Wendy's Word #4
A riot is the language of the unheard. —martin luther king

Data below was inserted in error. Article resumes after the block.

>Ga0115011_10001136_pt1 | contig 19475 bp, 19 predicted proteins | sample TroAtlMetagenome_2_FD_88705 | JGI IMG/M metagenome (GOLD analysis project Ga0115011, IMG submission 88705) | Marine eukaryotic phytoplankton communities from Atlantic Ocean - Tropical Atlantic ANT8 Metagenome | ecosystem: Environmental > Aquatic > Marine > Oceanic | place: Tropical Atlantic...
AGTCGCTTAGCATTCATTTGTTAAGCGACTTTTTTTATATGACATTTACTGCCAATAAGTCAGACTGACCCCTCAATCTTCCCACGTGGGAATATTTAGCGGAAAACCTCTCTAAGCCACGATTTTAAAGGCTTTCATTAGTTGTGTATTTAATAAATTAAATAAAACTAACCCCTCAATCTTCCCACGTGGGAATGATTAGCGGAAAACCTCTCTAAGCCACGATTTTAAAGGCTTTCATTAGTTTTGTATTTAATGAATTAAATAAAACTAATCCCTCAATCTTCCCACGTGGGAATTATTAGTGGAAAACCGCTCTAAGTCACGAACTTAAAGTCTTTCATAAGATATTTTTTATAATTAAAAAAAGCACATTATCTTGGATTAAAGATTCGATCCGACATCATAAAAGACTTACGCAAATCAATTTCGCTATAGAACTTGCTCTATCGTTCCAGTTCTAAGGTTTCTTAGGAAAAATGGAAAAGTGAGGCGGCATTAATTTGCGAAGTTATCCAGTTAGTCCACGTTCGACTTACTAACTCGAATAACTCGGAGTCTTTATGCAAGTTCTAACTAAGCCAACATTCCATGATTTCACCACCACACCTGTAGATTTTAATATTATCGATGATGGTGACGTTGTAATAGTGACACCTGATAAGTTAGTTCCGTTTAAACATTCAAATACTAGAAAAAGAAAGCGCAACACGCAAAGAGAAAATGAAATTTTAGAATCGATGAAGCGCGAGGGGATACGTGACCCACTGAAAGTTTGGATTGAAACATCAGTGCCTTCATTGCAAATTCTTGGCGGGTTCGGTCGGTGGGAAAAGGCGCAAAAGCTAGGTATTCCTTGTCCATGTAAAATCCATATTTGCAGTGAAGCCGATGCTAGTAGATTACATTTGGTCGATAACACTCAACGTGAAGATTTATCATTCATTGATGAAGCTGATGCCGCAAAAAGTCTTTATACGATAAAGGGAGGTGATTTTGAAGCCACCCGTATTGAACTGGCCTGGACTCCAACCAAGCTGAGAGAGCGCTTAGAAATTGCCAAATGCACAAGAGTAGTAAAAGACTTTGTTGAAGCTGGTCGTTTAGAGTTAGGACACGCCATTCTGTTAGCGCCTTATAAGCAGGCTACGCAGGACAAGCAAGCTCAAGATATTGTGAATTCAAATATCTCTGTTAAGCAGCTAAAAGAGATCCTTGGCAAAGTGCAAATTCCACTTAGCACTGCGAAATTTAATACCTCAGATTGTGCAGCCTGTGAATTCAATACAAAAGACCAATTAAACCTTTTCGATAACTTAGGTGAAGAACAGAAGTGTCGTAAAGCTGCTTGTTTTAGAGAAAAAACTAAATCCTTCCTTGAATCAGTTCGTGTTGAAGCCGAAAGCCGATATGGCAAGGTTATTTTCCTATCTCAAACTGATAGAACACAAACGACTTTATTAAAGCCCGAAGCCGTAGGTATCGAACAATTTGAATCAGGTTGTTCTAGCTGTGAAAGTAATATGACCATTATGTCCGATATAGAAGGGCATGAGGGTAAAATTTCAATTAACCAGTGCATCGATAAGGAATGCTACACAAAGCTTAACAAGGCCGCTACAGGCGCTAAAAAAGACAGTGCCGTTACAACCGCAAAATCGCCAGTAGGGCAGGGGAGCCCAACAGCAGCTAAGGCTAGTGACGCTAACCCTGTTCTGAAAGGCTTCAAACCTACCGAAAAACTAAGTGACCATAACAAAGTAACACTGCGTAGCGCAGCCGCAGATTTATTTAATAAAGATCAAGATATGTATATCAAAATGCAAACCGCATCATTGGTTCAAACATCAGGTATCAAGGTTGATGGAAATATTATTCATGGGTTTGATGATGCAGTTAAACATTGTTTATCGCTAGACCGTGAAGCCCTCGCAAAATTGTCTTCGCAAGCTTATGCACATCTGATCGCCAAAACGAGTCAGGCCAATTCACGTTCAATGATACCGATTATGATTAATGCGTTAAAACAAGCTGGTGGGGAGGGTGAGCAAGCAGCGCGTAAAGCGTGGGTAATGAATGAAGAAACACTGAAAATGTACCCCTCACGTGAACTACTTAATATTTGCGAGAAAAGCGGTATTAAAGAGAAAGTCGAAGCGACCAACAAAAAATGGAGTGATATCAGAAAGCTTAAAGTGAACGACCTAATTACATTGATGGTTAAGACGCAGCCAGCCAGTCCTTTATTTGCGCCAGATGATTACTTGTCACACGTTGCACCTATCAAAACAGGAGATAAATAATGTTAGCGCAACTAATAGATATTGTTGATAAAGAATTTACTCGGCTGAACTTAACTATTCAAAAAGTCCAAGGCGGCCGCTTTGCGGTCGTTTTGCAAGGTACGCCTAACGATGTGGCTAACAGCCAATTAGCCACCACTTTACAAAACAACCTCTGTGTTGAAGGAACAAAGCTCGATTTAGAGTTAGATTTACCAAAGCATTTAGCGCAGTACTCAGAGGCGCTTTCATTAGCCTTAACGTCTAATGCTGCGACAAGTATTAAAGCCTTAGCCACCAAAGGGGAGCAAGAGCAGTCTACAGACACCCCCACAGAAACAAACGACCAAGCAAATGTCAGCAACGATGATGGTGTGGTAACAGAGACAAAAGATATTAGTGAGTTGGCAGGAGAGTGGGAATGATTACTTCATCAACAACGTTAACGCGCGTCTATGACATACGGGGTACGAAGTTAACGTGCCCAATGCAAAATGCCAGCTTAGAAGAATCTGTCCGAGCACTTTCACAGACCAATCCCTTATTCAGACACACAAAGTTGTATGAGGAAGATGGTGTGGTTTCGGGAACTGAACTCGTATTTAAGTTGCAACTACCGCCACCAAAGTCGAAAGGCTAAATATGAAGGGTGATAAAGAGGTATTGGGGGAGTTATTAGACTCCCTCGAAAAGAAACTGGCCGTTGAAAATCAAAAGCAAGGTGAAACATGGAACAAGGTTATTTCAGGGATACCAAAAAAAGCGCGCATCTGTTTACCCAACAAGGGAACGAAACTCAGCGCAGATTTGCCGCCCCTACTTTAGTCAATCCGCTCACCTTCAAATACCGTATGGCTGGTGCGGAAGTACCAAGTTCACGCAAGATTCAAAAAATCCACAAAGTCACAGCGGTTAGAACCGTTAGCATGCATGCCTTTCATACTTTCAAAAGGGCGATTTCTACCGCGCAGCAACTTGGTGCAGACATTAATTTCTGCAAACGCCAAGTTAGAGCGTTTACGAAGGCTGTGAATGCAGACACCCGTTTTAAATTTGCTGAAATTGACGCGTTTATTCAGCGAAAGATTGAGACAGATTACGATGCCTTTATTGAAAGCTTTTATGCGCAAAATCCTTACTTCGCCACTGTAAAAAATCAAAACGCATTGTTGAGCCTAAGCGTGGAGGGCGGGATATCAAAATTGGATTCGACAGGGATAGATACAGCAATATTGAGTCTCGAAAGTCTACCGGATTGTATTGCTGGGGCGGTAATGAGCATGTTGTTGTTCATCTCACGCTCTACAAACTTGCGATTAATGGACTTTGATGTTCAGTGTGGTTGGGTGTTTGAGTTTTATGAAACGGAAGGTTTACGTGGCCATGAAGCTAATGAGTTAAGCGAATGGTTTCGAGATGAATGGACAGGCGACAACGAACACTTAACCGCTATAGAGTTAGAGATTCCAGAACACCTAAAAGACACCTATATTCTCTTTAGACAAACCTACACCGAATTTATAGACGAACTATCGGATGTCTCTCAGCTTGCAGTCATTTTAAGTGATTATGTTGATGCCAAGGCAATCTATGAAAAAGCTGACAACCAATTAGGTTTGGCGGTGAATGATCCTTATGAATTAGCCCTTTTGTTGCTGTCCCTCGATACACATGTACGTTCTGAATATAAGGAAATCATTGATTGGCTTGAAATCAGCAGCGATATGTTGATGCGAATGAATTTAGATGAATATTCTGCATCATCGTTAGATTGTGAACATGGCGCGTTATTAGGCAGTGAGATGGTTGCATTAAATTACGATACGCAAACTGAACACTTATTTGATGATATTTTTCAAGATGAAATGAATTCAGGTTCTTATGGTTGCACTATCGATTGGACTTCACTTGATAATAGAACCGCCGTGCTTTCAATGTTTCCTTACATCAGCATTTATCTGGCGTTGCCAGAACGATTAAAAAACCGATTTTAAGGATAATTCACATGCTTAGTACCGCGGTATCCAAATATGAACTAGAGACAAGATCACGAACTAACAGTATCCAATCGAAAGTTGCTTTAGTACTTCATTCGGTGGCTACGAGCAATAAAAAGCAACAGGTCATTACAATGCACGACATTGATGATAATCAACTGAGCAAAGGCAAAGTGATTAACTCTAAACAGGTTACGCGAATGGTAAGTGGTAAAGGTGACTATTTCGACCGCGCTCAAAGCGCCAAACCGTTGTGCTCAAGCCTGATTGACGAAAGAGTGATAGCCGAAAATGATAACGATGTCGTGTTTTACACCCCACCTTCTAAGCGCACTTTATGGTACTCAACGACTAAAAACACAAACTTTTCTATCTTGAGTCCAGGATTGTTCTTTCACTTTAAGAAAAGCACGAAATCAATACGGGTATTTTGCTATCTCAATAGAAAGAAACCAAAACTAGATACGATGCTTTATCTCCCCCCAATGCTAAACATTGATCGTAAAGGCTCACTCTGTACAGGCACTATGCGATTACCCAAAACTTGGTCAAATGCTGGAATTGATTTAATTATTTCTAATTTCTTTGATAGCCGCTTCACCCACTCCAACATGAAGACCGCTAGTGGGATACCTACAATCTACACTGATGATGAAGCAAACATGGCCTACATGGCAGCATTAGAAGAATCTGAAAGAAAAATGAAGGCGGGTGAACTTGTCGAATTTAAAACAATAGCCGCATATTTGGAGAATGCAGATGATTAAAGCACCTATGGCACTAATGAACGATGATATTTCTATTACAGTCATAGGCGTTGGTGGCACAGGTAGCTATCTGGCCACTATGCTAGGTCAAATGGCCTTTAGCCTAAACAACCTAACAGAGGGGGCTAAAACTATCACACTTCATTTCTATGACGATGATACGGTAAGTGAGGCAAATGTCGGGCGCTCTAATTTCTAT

John Cabot, out of Wilma, once a Wycliffe, all whitebluerose below his golden hair, wrapped richly in right linen and right wool, almost forgot his Jaguar and Lake Bluff; almost forgot Grandtully (which is The Best Thing That Ever Happened To Scotch); almost forgot the sculpture at the Richard Gray and Distelheim; the kidney pie at Maxim’s, the Grenadine de Boeuf at Maison Henri. Because the Negroes were coming down the street. Because the Poor were sweaty and unpretty (not like Two Dainty Negroes in Winnetka) and they were coming toward him in rough ranks. In seas. In windsweep. They were black and loud. And not detainable. And not discreet. Gross. Gross. “Que tu es grossier!” John Cabot itched instantly beneath the nourished white that told his story of glory to the World. “Don’t let It touch me! the blackness! Lord!” he whispered to any handy angel in the sky. But, in a thrilling announcement, on It drove and breathed on him: and touched him. In that breath the fume of pig foot, chitterling and cheap chili, malign, mocked John. And, in terrific touch, old averted doubt jerked forward decently, cried, “Cabot! John! You are a desperate man, and the desperate die expensively today.” John Cabot went down in the smoke and fire and broken glass and blood, and he cried “Lord! Forgive these nigguhs that know not what they do.”
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